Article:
My birthday was fast approaching and I was having an emergency.
I had nothing to wear.
This might seem like a small problem, but here in Colombia, the “rumba” – the party – reigns supreme and if you don’t look fabulous, you might as well stay home. Besides, my birthday was to fall on a Saturday, an astrological phenomenon that cannot be taken for granted. The 23rd of June must be celebrated from the moment it begins to the moment it ends.
Lucky for me, a Kiva borrower came to the rescue. Her name is Judith, and at 66 years old, she has a lifetime of dressmaking experience. She learned to sew from her mother, and as a little girl, she would make tiny dresses for her dolls. An entrepreneur from the get-go, she would sell doll clothes to the other little girls at school for a few pesos apiece, and at the age of 13, her mother noticed her talent and enrolled her in intensive tailoring classes. By age 15, Judith had graduated from high school and began working as a full-time seamstress.
This past year, Judith realized that she could work more efficiently and maximize her profits with a newer, more modern sewing machine. So, by way of Kiva Field Partner FMSD, she applied for a Kiva loan. “This loan helped me out so much,” she explains. “My clients expect their products on time, and this new sewing machine allows me to work so much faster.”
Judith is sitting in her workshop, in front of a shelved menagerie of cloth, between her old and new sewing machines. Her bouncy white hair is tied into a focused ponytail and a stick of measuring tape hangs around her neck. She confesses that she’s considered retirement, but that she loves her work too much to stop.
An idea creeps upon me. A Kiva borrower with a lifetime of dressmaking experience? A seasoned Colombiana who knows the importance of the rumba?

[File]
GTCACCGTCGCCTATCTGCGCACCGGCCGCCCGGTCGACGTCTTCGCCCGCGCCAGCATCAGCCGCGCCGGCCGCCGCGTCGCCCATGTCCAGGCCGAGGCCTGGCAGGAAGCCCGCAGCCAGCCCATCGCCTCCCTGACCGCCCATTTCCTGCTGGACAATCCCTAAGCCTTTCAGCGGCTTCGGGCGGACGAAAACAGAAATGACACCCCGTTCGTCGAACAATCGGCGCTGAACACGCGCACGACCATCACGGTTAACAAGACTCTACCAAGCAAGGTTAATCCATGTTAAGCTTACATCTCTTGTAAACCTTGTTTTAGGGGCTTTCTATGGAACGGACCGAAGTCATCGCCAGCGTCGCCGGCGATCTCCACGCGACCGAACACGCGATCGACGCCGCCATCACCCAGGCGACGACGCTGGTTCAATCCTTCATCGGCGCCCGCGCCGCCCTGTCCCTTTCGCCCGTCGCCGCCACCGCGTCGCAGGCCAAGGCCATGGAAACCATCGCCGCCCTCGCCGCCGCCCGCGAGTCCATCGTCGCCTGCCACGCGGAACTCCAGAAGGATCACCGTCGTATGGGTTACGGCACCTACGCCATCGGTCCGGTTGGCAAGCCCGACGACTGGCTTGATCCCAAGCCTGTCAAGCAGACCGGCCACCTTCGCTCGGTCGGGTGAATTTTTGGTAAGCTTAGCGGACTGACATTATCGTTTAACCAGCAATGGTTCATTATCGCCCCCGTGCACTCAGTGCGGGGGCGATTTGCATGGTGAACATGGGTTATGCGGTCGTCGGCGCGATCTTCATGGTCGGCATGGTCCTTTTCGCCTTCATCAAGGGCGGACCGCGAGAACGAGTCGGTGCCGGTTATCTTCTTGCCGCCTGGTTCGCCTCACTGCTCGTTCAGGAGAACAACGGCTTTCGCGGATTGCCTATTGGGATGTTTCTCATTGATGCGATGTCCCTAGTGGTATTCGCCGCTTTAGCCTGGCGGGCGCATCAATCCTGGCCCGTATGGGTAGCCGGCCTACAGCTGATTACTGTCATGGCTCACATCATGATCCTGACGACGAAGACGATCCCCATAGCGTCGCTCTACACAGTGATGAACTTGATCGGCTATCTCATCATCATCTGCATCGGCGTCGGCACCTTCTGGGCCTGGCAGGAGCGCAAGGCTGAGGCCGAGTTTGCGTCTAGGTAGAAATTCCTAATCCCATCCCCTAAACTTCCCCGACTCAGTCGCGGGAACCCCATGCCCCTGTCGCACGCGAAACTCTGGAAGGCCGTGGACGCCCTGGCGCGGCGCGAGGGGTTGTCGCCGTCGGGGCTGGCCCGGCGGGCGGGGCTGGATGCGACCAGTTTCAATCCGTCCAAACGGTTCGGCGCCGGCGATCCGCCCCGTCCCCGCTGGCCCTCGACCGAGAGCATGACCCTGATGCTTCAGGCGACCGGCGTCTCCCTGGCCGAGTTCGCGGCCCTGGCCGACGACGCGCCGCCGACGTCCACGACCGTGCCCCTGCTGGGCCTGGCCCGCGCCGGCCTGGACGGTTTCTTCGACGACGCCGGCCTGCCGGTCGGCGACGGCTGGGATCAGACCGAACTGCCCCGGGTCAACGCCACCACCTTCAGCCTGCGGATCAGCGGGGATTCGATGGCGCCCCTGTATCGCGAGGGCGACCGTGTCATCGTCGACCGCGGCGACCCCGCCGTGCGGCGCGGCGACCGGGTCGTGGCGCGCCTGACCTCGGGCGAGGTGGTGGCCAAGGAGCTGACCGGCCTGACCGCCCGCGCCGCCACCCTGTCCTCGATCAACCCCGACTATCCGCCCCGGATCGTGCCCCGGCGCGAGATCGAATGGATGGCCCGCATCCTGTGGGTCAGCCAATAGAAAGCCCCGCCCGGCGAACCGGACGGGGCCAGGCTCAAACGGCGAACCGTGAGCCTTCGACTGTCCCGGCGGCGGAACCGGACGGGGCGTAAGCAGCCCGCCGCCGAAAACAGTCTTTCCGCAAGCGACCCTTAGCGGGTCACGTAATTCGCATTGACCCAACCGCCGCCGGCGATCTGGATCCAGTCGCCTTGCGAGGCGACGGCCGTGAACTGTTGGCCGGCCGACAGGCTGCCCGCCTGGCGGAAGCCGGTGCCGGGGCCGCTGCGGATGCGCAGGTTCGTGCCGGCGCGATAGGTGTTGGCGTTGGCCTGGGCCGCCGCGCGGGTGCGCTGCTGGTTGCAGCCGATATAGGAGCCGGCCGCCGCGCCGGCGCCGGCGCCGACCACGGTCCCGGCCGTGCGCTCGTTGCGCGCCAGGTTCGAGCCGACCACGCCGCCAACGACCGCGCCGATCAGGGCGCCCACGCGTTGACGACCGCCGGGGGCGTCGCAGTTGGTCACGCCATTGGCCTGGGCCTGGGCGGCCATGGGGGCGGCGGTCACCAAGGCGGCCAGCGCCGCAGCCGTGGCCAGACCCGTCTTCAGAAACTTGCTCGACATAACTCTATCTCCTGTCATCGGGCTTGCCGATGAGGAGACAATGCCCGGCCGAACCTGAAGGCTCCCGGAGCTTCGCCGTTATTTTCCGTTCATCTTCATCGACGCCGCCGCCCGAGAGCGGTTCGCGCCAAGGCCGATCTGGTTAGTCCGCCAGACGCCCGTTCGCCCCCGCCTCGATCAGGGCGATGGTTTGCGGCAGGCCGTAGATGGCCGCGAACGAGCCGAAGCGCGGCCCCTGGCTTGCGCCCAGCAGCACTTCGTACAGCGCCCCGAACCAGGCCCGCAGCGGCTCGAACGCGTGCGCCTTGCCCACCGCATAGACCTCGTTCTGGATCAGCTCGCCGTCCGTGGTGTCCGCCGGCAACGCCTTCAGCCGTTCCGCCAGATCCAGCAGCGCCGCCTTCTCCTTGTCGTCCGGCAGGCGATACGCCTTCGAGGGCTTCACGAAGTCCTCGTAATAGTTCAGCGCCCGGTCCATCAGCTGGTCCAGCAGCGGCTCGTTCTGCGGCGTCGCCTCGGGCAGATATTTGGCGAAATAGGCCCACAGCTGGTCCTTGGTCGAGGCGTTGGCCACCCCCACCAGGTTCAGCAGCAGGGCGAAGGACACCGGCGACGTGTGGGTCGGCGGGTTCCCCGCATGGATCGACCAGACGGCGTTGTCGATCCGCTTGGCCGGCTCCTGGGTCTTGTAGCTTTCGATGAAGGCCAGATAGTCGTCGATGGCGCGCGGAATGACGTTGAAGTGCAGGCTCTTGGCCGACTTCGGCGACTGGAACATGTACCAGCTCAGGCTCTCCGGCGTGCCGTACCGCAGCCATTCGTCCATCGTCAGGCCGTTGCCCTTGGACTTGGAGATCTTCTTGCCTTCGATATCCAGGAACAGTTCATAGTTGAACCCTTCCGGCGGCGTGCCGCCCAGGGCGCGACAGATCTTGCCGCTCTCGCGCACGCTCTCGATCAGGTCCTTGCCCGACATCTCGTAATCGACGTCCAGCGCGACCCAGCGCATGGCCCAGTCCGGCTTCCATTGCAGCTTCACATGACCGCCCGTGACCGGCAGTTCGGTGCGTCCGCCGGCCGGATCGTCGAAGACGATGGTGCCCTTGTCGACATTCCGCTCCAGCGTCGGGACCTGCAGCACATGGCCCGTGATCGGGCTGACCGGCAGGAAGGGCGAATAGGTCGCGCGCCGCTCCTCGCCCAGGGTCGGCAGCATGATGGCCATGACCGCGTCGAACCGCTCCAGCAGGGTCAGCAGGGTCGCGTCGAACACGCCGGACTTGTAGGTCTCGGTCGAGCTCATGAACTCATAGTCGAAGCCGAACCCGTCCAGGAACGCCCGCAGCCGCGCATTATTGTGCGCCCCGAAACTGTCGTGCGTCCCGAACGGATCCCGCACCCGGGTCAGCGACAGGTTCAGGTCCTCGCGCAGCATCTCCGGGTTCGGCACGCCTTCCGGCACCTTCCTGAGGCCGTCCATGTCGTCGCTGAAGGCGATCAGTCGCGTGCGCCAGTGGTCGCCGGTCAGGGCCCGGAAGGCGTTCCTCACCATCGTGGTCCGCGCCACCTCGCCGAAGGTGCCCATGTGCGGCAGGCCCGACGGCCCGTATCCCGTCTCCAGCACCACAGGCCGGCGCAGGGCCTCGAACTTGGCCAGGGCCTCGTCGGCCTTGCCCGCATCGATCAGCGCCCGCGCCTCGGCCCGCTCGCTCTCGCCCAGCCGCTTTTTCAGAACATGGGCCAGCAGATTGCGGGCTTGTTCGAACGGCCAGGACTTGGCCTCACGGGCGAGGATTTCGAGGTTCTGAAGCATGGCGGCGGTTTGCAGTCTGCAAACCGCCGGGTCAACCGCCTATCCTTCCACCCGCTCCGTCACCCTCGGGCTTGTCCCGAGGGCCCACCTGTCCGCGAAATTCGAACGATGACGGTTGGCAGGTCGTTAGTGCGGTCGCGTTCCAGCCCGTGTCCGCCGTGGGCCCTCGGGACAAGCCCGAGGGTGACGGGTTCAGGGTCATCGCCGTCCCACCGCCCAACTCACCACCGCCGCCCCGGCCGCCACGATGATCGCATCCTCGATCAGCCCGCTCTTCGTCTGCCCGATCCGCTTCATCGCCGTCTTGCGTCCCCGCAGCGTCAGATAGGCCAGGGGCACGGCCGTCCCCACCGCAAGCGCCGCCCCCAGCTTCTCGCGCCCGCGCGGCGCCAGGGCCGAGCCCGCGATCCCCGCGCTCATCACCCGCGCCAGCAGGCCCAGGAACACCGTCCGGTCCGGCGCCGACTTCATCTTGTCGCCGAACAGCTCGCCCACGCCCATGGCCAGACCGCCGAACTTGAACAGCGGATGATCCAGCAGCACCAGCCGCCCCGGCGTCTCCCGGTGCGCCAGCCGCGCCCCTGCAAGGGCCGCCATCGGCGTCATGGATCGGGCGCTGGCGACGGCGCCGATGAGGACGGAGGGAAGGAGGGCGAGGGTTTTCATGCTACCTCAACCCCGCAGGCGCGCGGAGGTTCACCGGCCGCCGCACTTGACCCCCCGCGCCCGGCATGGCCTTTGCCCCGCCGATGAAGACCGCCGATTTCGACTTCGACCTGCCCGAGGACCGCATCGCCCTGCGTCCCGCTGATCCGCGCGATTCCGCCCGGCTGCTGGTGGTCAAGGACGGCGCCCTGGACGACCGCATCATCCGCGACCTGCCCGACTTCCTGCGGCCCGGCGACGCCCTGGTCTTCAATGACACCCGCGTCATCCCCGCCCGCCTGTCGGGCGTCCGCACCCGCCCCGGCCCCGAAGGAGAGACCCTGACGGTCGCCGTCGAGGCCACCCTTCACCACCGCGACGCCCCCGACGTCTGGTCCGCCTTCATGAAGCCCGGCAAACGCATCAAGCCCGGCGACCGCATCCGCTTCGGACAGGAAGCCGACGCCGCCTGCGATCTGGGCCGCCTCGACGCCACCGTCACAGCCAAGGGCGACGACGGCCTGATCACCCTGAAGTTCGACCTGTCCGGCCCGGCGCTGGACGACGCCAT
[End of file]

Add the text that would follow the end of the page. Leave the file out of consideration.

“Señora Judith,” I speak up. “Can you please make me a dress?”
Taking my measurements, Judith explains that the biggest challenge she’s faced with running her business was raising her 5 daughters at the same time. She had started her own business from home so that she could be there with them, but it was often difficult attending to their needs while also meeting her clients’ deadlines. Her girls are now grown, working as a psychologist and professor, a tourism administrator, a graphic designer, a systems engineer, and a biologist. Thanks to Judith’s success as a seamstress, her daughters were able to attend university.
When Judith is done measuring me, I draw out my vision. My plan is to go salsa dancing the night prior to my birthday, to ensure that I’d be celebrating from the moment the clock strikes midnight and I am officially 25 years old. Since my salsa ability is several eons behind everyone else’s here on the Caribbean coast, it is imperative that my appearance at least be on point.
When asked about her favorite aspect of her work, Judith, without hesitation, states that she loves seeing her clients happy. “Happy clients bring more clients,” she says.
In Colombia, as is the case in most of the world, it can be difficult for senior citizens like Judith to find work. She is grateful that Kiva lenders believe in her and don’t view her, “as an old lady who can’t do anything,” (her words, not mine). She finds it very motivating that people from all over the world are supporting her business, and encourages the Kiva community to lend more to the elderly.
A week later, I return for my dress. It is every bit as yellow and twirly as I had dreamed. Every detail that I had meticulously dictated from the beginning (“mesh back! transparent sleeves! flowers!”) is on full display. Señora Judith officially has one more happy customer.
On Friday, I wear the dress. I dance salsa (or some imitation of it, anyway), and at midnight I ring in my birthday. No better way to turn 25 than with a little bit of rumba and a lot of Kiva love.